Breaking the DeFi spell: Abracadabra DAO mulls centralized legal entity

Quick Take

  • The community behind DeFi tokens Magic Internet Money and Spell has proposed introducing a centralized legal structure for Abracadabra DAO.
  • The proposal said there was a need for a certain level of centralized legal structure to protect intellectual property rights and manage server expenses, with crucial decisions still governed by Spell token holders.

Abracadabra DAO, the governance body behind the Magic Internet Money and Spell tokens, has unveiled a proposal for a legal framework to help bridge the centralized and decentralized worlds.

The proposal suggests appointing a trustee or attorney specializing in intellectual property rights to safeguard the DAO's trademarks and manage server expenses, with crucial decisions still governed by Spell token holders, according to a post on Abracadabra's forum yesterday.

Currently, the Abracadabra protocol relies on community members privately funding essential services like hosting and domains, the post said. However, this decentralized structure has posed challenges in defending intellectual property rights, as demonstrated by the forced migration of the DAO's blog due to a “baseless copyright claim,” the post added.

"The proposal was posted yesterday so it is only the first step," an Abracadabra DAO contributor known as Romy told The Block in an email. "[I'm] very excited to see what the community contribution is and where this will go!"

Magic Internet Money is a USD-pegged stablecoin backed by yield-bearing crypto assets with a market cap of around $87 million, according to CoinGecko data. Spell is the governance token of Abracadabra’s DeFi lending platform. Its market cap stands at around $59 million.

DAO legal precedent

Such a move contradicts the original ethos of a decentralized autonomous organizations, though the proposal still emphasized the importance of Abracadabra’s commitment to decentralization.

“Despite our commitment to decentralization, we’ve recognized the importance of introducing a certain degree of centralized legal structure,” the post said. “The purpose here is not to disrupt the decentralized nature of Abracadabra; in fact, it’s to protect it. Every crucial decision will continue to be governed by the Spell token holders as it has always been.”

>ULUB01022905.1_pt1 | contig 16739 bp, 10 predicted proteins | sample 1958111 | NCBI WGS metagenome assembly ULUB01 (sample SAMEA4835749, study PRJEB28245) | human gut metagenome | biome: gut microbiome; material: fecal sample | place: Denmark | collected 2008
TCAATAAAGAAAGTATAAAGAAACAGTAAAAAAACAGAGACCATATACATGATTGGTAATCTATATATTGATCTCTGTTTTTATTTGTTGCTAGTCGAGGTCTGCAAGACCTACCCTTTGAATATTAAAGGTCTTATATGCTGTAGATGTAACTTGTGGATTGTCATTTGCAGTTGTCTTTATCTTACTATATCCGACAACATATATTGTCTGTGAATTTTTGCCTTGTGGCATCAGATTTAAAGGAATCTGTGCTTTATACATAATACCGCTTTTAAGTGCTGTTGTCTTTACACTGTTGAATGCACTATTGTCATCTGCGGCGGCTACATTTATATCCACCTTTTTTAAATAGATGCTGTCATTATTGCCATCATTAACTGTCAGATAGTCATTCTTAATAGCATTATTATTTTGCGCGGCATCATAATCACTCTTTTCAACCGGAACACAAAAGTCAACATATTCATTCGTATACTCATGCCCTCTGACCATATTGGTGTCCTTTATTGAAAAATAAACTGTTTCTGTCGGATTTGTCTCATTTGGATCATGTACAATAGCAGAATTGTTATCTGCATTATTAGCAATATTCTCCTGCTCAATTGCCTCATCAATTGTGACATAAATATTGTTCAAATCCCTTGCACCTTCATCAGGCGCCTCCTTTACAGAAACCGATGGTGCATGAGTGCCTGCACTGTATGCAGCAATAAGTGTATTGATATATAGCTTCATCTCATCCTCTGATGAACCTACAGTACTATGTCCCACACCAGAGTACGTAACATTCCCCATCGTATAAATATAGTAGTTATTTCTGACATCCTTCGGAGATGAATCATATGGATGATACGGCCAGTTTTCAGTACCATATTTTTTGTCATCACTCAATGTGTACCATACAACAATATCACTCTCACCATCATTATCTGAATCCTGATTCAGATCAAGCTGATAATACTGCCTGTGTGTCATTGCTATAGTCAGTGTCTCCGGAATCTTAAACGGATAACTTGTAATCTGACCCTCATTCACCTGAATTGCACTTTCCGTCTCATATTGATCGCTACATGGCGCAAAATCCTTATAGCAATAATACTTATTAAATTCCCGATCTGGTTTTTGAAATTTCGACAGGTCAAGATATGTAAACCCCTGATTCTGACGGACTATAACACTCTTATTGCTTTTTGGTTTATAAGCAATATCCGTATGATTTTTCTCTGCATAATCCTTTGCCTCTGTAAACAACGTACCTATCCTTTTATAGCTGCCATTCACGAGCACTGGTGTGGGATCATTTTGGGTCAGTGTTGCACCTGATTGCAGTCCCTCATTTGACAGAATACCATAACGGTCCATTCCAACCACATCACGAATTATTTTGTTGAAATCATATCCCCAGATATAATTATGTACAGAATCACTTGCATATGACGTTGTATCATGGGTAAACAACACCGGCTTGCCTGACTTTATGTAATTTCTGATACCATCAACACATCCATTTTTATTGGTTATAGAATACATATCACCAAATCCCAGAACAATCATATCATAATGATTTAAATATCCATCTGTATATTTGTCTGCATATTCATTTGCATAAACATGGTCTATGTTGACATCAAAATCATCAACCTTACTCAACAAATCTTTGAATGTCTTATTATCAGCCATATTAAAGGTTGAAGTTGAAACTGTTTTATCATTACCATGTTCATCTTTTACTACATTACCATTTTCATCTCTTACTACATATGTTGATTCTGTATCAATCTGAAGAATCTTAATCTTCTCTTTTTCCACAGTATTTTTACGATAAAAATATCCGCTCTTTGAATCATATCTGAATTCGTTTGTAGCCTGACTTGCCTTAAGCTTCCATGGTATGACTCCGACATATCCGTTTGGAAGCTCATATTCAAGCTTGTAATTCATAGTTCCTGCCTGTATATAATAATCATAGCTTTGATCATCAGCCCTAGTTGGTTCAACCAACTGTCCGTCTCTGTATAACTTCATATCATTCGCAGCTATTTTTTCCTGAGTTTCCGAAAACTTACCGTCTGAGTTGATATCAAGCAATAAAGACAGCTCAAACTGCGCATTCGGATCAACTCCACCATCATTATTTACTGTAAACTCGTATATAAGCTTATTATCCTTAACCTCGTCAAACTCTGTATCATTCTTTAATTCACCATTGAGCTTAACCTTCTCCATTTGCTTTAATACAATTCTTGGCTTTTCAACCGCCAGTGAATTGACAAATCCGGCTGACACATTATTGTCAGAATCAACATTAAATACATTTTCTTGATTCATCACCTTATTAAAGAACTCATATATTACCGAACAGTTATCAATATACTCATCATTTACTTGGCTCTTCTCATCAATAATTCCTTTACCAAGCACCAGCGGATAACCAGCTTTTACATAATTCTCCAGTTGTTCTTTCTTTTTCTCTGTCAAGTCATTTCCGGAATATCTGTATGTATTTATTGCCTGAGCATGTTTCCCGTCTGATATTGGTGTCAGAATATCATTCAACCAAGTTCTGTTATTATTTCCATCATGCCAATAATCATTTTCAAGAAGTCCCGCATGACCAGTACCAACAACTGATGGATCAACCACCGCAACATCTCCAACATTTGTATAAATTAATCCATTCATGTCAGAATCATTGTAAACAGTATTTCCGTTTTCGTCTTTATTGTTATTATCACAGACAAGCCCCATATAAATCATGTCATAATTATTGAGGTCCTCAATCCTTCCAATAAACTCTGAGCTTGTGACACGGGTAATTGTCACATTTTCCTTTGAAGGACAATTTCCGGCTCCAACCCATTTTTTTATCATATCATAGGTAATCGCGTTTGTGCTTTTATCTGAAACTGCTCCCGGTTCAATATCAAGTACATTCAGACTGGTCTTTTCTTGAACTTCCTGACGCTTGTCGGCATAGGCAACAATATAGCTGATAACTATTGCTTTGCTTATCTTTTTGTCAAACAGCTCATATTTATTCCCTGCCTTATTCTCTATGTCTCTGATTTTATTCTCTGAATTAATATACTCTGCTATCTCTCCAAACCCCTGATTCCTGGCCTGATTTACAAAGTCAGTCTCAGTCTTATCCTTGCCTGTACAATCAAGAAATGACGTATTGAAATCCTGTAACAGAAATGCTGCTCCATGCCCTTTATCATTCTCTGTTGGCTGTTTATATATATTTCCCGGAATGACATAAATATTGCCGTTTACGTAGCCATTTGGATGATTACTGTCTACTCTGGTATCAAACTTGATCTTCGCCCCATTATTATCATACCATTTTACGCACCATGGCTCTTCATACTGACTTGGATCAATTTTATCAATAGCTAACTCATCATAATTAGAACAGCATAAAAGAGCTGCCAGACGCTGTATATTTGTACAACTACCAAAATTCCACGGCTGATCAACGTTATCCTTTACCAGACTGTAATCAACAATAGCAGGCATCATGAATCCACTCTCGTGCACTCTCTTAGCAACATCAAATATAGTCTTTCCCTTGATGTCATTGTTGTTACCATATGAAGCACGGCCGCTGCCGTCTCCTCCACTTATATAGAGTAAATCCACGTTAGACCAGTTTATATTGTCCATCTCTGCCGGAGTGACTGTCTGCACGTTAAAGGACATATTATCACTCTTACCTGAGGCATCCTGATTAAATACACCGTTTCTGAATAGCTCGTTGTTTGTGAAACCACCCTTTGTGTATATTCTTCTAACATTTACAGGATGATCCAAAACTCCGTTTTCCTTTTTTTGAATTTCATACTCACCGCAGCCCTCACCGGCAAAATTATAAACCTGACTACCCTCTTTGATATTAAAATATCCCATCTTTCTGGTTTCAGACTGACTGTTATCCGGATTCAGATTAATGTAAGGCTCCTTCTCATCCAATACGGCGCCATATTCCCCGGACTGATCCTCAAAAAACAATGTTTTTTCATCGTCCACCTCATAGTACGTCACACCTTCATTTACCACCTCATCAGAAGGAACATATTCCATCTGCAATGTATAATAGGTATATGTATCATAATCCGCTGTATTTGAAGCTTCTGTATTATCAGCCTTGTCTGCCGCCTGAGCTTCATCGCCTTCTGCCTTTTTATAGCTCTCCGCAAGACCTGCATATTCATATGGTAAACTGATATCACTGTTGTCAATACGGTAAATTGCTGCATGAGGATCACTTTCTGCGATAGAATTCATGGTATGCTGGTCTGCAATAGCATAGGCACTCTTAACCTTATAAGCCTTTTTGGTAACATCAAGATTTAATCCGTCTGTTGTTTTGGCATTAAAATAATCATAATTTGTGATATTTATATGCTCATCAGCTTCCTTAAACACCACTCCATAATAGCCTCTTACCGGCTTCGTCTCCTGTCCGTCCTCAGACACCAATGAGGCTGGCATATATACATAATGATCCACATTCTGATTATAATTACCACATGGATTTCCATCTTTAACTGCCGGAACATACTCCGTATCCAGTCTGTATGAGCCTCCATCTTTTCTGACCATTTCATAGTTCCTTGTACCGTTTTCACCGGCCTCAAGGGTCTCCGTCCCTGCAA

"Bear in mind this vote is not at all to centralize anything related to MIM or Abracadabra, but simply to have a point of contact (that judging from the options can be a lawyer, an association or any other legal entity) that can represent the DAO when it has to interface itself with centralized entities such as market makers, service providers, etc," Romy added. "So there is no centralization of the DAO, its operations or treasury. All it will be is adding a point of contact that the DAO can use to interface with centralized players."

The U.S. Commodity Futures Trading Commission's win in the Ooki DAO case last month set a precedent that DAOs can be held liable, adding pressure to the need for legal frameworks, even if that means sacrificing at least some level of decentralization. Sushi DAO also agreed to implement a new corporate legal structure in October.

Multi-phase voting process

The proposed “transition of power” to the new entity will be determined through a multi-phase voting process involving Spell token holders. The first phase involves selecting the jurisdiction for the new entity, with Switzerland, Singapore, Malta and Bermuda as the proposed choices. The subsequent phases will seek to define the roles and operations of the new entity before a final vote.

The Spell token has fallen around 3% since the proposal was posted, according to CoinGecko.

In November, Magic Internet Money temporarily lost its dollar parity over fears a portion of its value was backed by FTT — the native token of the collapsed FTX crypto exchange.

Updated with clarification and comment from an Abracadabra DAO contributor on the proposed legal entity and corrected throughout to remove reference to a project lead.

Disclaimer: The former CEO and majority shareholder of The Block has disclosed a series of loans from former FTX and Alameda founder Sam Bankman-Fried.

© 2023 The Block. All Rights Reserved. This article is provided for informational purposes only. It is not offered or intended to be used as legal, tax, investment, financial, or other advice.